Building your own RN2483 module for a lower price is nothing special, I could probably design the part and write the firmware in under a day. It's also what most hobbyists do: buy uncertified RFM95 Lora transceivers for €2/piece on Aliexpress, throw in €5 for a microcontroller and some components, compile the LMiC LoraWan library et voila, your own fully functioning LoraWan transceiver for less money than two beers at the pub, and made in less time than finishing said beers. Is it technically usable? Sure is. Would you want to use it as a company? Hell no. Having someone already taking care of the certification for you is more than worth the few extra euro's/dollars you have to spend at a RN2483.

(burak party) #9

Sure you are right about the certification , that is exactly what we will do after a while. But i don't think you have the same product like rn2483 if you work with 2 euros product from Aliexpress.
Also , documentation is another thing , you need to be very clear for the developers if you want your product to be desirable.
we will see the results.


Yeah, the €2 RFM95 transceivers work better than the RN2483. At least they don't give up when it gets cold :smile: .

The price doesn't necessarily say anything about quality. All LoraWan nodes are just SX127x with associated parts and RF tuning, and the RFM95 is actually a quite well designed product that is cheap mainly because they make hundreds of thousands of them. If I were to make a RN2483 alternative I wouldn't spend time and money on integrating the SX127x, companies like HopeRF are doing it better and cheaper than most of us could possibly do, I'd just focus on the API and documentation like you say.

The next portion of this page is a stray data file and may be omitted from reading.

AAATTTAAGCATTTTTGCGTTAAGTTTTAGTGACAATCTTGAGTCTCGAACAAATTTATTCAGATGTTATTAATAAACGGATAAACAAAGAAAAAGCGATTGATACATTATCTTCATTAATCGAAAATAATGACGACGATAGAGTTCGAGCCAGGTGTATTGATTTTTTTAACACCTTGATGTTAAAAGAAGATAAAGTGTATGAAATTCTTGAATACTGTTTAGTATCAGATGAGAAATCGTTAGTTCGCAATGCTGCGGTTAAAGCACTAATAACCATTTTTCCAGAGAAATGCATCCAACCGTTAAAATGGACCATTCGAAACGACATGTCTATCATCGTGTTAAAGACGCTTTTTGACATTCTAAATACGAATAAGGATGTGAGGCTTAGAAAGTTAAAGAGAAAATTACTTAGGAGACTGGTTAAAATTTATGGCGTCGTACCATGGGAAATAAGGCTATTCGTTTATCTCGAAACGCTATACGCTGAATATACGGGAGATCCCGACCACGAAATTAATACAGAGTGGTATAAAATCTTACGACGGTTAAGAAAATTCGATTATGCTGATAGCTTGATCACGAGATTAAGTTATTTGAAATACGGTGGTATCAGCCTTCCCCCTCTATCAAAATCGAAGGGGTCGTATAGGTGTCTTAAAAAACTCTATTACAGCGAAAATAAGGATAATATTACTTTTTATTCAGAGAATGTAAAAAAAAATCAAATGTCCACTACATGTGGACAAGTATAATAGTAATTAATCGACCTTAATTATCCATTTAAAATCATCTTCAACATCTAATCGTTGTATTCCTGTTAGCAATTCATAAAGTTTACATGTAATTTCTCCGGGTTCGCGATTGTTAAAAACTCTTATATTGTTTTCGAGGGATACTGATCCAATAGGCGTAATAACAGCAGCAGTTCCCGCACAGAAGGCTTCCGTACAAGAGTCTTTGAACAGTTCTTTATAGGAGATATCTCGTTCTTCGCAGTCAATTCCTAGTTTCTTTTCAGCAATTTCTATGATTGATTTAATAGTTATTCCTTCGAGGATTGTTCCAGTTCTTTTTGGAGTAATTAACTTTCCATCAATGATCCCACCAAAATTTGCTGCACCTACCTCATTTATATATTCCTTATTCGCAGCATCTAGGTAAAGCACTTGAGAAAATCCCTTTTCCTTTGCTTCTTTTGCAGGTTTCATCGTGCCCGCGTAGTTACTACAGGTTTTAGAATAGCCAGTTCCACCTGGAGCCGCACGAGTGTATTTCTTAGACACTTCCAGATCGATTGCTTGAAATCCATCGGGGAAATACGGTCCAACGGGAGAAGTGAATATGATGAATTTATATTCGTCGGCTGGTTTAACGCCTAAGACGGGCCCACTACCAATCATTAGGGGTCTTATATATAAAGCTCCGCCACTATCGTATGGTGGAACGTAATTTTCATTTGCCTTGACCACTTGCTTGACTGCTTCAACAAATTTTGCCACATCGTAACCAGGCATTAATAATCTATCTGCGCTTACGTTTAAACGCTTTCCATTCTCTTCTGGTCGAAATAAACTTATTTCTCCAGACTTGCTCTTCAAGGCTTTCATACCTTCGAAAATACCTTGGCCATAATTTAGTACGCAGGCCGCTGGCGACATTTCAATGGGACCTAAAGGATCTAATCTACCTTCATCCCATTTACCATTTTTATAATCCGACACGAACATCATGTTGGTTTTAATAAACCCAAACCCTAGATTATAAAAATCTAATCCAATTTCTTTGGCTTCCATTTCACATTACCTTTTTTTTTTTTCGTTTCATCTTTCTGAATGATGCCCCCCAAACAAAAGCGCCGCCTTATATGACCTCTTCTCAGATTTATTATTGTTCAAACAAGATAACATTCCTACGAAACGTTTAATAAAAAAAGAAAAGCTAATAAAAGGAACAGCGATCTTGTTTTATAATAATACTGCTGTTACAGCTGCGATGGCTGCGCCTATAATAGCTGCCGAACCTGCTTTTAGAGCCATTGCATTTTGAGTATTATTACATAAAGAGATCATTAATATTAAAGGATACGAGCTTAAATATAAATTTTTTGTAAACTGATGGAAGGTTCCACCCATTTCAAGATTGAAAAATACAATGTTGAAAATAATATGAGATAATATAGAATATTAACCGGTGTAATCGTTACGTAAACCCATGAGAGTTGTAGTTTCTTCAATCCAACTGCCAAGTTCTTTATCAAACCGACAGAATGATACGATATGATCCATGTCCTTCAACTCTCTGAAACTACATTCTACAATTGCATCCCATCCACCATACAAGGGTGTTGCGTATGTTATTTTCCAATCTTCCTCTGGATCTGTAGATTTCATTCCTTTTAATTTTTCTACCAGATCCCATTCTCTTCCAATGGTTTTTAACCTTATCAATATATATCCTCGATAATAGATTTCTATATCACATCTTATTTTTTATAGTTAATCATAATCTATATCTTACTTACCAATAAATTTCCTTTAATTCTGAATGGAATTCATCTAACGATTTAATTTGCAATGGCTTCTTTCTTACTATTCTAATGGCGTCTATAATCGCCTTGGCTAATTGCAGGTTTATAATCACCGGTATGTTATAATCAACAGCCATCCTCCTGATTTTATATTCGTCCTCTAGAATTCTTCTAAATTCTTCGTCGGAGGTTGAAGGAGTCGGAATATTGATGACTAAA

(Phang Moh) #11

RFM95 Lora transceivers for €2/piece on Aliexpress

It's at least USD6-7 on Aliexpress. At €2, HopeRF is probably close by now.


Sounds good! Do you already have a name for that module? if not, what about BU3435 :grinning:

UK Legal requirements for equipment
(burak party) #13

Haha sound good actually.
do you have any suggestion?

(Superstrength) #14

I'm a bit late to this discussion, but is there any progress on the RN2483 compatible module?

Not worried about certification at the moment, as I only want to prototype a design. PCBs are already made, so would prefer to stay with RN2483 footprint rather than redesign PCB or modify the PCBs to accommodate the RFM95 though.

Stock of Microchip RN2483 still seems to be several weeks away at best, and I want to prove my design prototypes.



Checking stock levels at Microchip Direct and on findchips.com and it doesn't look promising
http://www.findchips.com/search/rn2483 - shows Avnet Europe have stock, but seems unlikely
Otherwise your best bet might be to get a dev board like the Lora Mote or PICtail, and desolder the module.
Depending on what functionality you want to test and where you're based, you could also possibly try a RN2903.

(Superstrength) #16

Thanks - you're right - Avnet shows stock until I try to order, then their site shows 0. Oh well, worth a try anyway!

I'm getting pretty desperate looking for a solution. Would consider buying a couple of 2nd hand RN2483's from somebody, provided they work of course. Does anyone have a couple for sale?

Would prefer not to use new dev boards as a source of parts, but may have to go down this route just to get my prototypes up and running. Good idea, though :slight_smile:



You could order it from chipcad.hu (Budapest,Hungary). They have lots of RN2483A on stock on an affordable price level... https://shop.chipcad.hu/Welcome/Default.aspx?scenarioID=301&StockCode=MIC40177#TabControl-2

(Superstrength) #18

Thanks for the info about chipcad.hu.

They had some in stock, were very helpful, and the ordering process was reasonably straightforward with a 4 day delivery to the UK.